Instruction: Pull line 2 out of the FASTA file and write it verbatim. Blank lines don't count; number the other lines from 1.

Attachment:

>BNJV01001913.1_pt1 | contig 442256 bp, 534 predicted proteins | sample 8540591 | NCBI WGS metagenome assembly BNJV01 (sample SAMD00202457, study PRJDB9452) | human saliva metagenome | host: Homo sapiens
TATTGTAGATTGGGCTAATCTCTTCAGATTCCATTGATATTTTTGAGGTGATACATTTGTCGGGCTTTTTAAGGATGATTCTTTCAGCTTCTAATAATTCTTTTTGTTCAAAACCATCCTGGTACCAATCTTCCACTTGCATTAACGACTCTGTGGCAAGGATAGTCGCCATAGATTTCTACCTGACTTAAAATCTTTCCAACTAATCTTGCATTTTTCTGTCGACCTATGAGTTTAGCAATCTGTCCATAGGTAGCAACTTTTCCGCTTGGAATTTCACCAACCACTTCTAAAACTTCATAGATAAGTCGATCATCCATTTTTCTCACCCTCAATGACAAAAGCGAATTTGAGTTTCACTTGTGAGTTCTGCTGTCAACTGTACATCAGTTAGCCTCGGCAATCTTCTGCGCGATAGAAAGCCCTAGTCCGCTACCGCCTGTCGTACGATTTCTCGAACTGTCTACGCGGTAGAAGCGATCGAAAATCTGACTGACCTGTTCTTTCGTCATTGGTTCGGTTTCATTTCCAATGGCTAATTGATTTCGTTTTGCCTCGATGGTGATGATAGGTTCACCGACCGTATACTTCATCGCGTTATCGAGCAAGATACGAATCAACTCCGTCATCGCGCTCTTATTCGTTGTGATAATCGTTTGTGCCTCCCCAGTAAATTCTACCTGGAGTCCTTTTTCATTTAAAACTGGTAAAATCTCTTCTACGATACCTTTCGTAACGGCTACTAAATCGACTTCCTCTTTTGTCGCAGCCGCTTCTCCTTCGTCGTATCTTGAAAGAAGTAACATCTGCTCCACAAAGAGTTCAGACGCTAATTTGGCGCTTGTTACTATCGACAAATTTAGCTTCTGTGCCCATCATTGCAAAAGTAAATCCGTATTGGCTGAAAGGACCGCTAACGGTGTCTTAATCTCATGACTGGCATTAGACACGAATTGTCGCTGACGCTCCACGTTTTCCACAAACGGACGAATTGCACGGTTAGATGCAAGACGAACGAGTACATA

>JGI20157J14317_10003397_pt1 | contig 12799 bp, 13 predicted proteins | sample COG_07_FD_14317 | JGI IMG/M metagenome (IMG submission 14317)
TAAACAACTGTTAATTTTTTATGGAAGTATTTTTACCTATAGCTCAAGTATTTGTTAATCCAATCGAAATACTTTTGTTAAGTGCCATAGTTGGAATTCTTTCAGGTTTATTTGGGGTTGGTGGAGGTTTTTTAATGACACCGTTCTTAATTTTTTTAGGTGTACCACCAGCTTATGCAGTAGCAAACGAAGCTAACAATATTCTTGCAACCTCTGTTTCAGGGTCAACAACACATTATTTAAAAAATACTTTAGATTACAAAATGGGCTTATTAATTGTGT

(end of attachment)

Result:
TATTGTAGATTGGGCTAATCTCTTCAGATTCCATTGATATTTTTGAGGTGATACATTTGTCGGGCTTTTTAAGGATGATTCTTTCAGCTTCTAATAATTCTTTTTGTTCAAAACCATCCTGGTACCAATCTTCCACTTGCATTAACGACTCTGTGGCAAGGATAGTCGCCATAGATTTCTACCTGACTTAAAATCTTTCCAACTAATCTTGCATTTTTCTGTCGACCTATGAGTTTAGCAATCTGTCCATAGGTAGCAACTTTTCCGCTTGGAATTTCACCAACCACTTCTAAAACTTCATAGATAAGTCGATCATCCATTTTTCTCACCCTCAATGACAAAAGCGAATTTGAGTTTCACTTGTGAGTTCTGCTGTCAACTGTACATCAGTTAGCCTCGGCAATCTTCTGCGCGATAGAAAGCCCTAGTCCGCTACCGCCTGTCGTACGATTTCTCGAACTGTCTACGCGGTAGAAGCGATCGAAAATCTGACTGACCTGTTCTTTCGTCATTGGTTCGGTTTCATTTCCAATGGCTAATTGATTTCGTTTTGCCTCGATGGTGATGATAGGTTCACCGACCGTATACTTCATCGCGTTATCGAGCAAGATACGAATCAACTCCGTCATCGCGCTCTTATTCGTTGTGATAATCGTTTGTGCCTCCCCAGTAAATTCTACCTGGAGTCCTTTTTCATTTAAAACTGGTAAAATCTCTTCTACGATACCTTTCGTAACGGCTACTAAATCGACTTCCTCTTTTGTCGCAGCCGCTTCTCCTTCGTCGTATCTTGAAAGAAGTAACATCTGCTCCACAAAGAGTTCAGACGCTAATTTGGCGCTTGTTACTATCGACAAATTTAGCTTCTGTGCCCATCATTGCAAAAGTAAATCCGTATTGGCTGAAAGGACCGCTAACGGTGTCTTAATCTCATGACTGGCATTAGACACGAATTGTCGCTGACGCTCCACGTTTTCCACAAACGGACGAATTGCACGGTTAGATGCAAGACGAACGAGTACATA